|Photo: www.ajfand.net |
Oniang'o is the first professor of nutrition in Kenya1, and has since contributed greatly to the development and education of agriculture and nutrition. AJFAND, a peer reviewed journal, provides information and research on food and nutrition, as well as agriculture and food security. Oniang’o started AJFAND in 2001 out of her interest in providing a journal that focuses on development issues, the environment, as well as health and sanitation.1 She continues to write the Editorials for each issue of the journal and brings up important topics central to the discussion of sustainability and nutrition in Africa.
Oniang'o pursued her education in both the U.S. and Kenya.2 She received her Bachelor’s of Science and Masters of Science in Food Science and Nutrition from Washington State University before earning her PhD from University of Nairobi.3
She later became the Professor of Food Science and Nutrition at Jomo Kenyatta University of Agriculture & Technology in Nairobi, where she also founded the graduate studies program in Food Science and Nutrition. She has also advised the Food and Nutrition programs at other universities such as University of Namibia and University of Zimbabwe.4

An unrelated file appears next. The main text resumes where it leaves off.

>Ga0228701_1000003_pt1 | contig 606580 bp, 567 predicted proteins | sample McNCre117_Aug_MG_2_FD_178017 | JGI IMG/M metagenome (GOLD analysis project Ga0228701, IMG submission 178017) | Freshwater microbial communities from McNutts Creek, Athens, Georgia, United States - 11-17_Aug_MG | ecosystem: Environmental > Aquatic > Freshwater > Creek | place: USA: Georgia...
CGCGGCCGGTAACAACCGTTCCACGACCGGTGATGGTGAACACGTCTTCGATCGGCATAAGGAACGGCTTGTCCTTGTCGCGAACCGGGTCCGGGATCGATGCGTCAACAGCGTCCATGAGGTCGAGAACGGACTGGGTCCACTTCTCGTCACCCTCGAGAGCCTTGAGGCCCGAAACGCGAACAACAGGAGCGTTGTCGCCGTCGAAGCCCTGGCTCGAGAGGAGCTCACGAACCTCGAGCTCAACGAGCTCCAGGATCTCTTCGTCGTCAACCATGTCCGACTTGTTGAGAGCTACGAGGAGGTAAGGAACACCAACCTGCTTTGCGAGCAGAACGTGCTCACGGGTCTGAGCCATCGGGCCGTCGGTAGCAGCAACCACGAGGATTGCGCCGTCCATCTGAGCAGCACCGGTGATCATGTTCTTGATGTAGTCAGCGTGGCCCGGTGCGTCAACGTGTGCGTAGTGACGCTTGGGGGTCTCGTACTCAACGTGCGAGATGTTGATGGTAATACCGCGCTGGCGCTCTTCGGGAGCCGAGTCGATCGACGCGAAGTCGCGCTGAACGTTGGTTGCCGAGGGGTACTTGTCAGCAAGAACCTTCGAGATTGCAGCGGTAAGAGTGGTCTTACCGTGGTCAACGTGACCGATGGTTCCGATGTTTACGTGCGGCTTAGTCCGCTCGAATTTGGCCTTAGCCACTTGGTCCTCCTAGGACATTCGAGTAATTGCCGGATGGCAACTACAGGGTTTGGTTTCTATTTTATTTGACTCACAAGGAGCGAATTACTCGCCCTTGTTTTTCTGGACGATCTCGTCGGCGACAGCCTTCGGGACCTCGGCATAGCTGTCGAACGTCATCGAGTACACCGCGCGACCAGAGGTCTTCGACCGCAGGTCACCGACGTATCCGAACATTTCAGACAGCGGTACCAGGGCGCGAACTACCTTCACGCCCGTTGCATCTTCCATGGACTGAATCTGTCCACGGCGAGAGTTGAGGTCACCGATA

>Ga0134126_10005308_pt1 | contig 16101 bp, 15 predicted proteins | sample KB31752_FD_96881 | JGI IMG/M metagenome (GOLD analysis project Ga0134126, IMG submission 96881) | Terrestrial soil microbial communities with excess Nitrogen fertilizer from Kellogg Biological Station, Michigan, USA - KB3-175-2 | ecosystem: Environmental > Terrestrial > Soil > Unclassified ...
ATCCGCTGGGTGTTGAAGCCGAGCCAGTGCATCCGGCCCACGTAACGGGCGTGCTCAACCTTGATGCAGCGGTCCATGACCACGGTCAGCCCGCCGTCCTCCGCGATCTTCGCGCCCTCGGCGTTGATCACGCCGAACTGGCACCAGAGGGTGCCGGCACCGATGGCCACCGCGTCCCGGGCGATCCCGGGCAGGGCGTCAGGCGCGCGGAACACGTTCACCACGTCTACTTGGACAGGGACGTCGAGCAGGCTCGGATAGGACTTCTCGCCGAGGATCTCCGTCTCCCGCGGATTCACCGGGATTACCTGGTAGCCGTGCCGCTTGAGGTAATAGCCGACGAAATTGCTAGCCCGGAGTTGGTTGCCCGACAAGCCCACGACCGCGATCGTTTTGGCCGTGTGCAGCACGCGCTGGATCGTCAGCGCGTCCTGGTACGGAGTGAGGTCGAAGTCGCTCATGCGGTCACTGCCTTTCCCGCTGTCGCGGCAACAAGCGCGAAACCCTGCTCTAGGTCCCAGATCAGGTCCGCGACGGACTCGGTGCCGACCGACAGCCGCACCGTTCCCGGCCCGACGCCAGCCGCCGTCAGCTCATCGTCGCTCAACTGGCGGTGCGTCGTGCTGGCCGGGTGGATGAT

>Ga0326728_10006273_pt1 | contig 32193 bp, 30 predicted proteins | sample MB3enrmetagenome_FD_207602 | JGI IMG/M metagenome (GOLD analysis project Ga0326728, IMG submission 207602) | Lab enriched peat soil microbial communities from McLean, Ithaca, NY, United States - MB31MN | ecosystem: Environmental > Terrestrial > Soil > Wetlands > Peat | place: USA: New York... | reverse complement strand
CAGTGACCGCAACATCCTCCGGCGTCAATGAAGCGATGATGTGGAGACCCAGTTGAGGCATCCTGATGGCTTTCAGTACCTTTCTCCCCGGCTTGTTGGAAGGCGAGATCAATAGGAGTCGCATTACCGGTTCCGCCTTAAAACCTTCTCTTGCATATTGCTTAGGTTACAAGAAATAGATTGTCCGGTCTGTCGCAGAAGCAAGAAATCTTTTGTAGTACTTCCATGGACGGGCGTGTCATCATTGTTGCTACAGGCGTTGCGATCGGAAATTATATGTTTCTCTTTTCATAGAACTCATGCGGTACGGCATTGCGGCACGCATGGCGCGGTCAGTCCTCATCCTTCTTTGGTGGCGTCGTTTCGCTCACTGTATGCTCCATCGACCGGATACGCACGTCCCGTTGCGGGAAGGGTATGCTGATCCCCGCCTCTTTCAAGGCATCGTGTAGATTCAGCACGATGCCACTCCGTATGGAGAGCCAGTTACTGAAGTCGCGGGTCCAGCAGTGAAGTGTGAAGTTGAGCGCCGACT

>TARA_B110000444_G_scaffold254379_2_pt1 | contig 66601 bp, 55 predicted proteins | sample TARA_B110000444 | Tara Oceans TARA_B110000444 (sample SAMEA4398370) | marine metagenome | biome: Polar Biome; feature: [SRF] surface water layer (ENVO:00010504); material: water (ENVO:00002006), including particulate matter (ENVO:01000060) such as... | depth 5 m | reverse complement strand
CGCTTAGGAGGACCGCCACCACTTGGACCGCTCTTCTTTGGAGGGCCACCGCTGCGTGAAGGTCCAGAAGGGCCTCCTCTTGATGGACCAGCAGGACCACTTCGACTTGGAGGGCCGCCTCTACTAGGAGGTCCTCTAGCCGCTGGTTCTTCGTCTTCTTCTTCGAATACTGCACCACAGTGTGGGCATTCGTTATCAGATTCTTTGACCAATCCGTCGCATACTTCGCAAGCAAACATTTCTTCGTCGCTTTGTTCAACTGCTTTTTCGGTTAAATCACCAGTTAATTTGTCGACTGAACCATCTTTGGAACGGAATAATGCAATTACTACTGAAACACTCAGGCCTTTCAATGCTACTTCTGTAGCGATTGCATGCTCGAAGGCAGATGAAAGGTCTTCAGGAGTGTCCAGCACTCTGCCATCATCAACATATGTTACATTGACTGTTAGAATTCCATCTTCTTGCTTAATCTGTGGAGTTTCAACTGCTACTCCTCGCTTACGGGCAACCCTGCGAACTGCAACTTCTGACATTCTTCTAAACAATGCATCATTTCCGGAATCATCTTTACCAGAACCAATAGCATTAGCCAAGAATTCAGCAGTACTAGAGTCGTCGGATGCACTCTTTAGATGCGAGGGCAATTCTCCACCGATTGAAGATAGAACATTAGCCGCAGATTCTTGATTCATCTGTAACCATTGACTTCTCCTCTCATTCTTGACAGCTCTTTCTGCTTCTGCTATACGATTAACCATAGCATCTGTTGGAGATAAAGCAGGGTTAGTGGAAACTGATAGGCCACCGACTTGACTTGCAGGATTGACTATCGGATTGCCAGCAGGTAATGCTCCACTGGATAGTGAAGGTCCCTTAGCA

As the founder and first executive director of the Rural Outreach Program (ROP), she has helped the livelihood of numerous families in Kenya through educating them and their farming communities.1 This non-profit organization was founded in 1993.
Oniang'o is also an advocate of women's health care and child & youth nutrition. She has worked with UN organizations such as UNICEF5 and attended international summits such as World Nutrition Conference (1992), the World Food Summit (1996), and congresses such as those of International Union of Nutritional Sciences, International Union of Food Science and Technology, and Crop Science.
Oniang'o's work continues to be recognized around the world. She has won numerous achievements and awards such as the Silver Star medal (1995) and Woman of the Year (2000).4